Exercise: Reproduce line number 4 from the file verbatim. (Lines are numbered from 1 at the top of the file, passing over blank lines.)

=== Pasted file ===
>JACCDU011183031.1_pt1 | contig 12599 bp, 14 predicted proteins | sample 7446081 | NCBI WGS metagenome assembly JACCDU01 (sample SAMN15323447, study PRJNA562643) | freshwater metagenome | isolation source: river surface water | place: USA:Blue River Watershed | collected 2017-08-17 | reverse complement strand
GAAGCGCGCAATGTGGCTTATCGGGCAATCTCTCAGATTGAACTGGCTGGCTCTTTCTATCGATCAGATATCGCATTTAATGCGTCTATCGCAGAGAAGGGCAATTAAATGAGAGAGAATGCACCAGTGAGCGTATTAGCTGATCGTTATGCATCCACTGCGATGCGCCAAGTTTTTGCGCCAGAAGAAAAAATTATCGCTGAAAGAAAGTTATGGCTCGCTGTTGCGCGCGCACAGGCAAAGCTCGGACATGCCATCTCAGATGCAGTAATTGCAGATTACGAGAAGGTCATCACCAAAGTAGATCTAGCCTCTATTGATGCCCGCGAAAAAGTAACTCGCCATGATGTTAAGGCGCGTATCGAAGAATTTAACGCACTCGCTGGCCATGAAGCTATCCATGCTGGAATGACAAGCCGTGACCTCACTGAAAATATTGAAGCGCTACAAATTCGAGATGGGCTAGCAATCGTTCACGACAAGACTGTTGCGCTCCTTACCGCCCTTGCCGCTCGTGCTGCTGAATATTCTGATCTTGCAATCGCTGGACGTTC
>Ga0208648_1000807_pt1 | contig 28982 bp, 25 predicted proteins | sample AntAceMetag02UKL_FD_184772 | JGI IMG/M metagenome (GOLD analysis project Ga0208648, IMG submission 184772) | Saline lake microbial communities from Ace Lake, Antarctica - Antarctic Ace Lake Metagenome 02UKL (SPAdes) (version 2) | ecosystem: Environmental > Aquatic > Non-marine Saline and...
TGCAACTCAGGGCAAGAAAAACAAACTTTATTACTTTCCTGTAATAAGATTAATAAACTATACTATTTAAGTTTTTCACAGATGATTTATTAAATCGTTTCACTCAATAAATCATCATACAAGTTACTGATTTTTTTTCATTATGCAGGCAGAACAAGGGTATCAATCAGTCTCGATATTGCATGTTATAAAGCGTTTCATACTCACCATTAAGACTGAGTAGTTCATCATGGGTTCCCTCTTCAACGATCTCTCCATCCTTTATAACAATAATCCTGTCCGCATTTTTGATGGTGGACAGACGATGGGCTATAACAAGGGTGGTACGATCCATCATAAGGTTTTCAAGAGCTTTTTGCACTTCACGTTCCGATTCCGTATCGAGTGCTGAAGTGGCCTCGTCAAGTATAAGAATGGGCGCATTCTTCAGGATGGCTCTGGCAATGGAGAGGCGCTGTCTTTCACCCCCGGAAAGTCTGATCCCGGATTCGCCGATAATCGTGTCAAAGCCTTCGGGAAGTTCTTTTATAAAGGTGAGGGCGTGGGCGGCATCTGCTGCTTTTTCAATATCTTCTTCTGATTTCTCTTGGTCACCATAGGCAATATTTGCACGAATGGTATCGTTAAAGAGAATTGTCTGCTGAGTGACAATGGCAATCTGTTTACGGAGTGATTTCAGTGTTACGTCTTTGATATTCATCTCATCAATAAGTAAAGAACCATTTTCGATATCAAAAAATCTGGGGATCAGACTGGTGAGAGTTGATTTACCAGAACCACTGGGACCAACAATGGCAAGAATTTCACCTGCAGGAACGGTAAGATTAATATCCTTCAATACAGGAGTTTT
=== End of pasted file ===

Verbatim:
TGCAACTCAGGGCAAGAAAAACAAACTTTATTACTTTCCTGTAATAAGATTAATAAACTATACTATTTAAGTTTTTCACAGATGATTTATTAAATCGTTTCACTCAATAAATCATCATACAAGTTACTGATTTTTTTTCATTATGCAGGCAGAACAAGGGTATCAATCAGTCTCGATATTGCATGTTATAAAGCGTTTCATACTCACCATTAAGACTGAGTAGTTCATCATGGGTTCCCTCTTCAACGATCTCTCCATCCTTTATAACAATAATCCTGTCCGCATTTTTGATGGTGGACAGACGATGGGCTATAACAAGGGTGGTACGATCCATCATAAGGTTTTCAAGAGCTTTTTGCACTTCACGTTCCGATTCCGTATCGAGTGCTGAAGTGGCCTCGTCAAGTATAAGAATGGGCGCATTCTTCAGGATGGCTCTGGCAATGGAGAGGCGCTGTCTTTCACCCCCGGAAAGTCTGATCCCGGATTCGCCGATAATCGTGTCAAAGCCTTCGGGAAGTTCTTTTATAAAGGTGAGGGCGTGGGCGGCATCTGCTGCTTTTTCAATATCTTCTTCTGATTTCTCTTGGTCACCATAGGCAATATTTGCACGAATGGTATCGTTAAAGAGAATTGTCTGCTGAGTGACAATGGCAATCTGTTTACGGAGTGATTTCAGTGTTACGTCTTTGATATTCATCTCATCAATAAGTAAAGAACCATTTTCGATATCAAAAAATCTGGGGATCAGACTGGTGAGAGTTGATTTACCAGAACCACTGGGACCAACAATGGCAAGAATTTCACCTGCAGGAACGGTAAGATTAATATCCTTCAATACAGGAGTTTT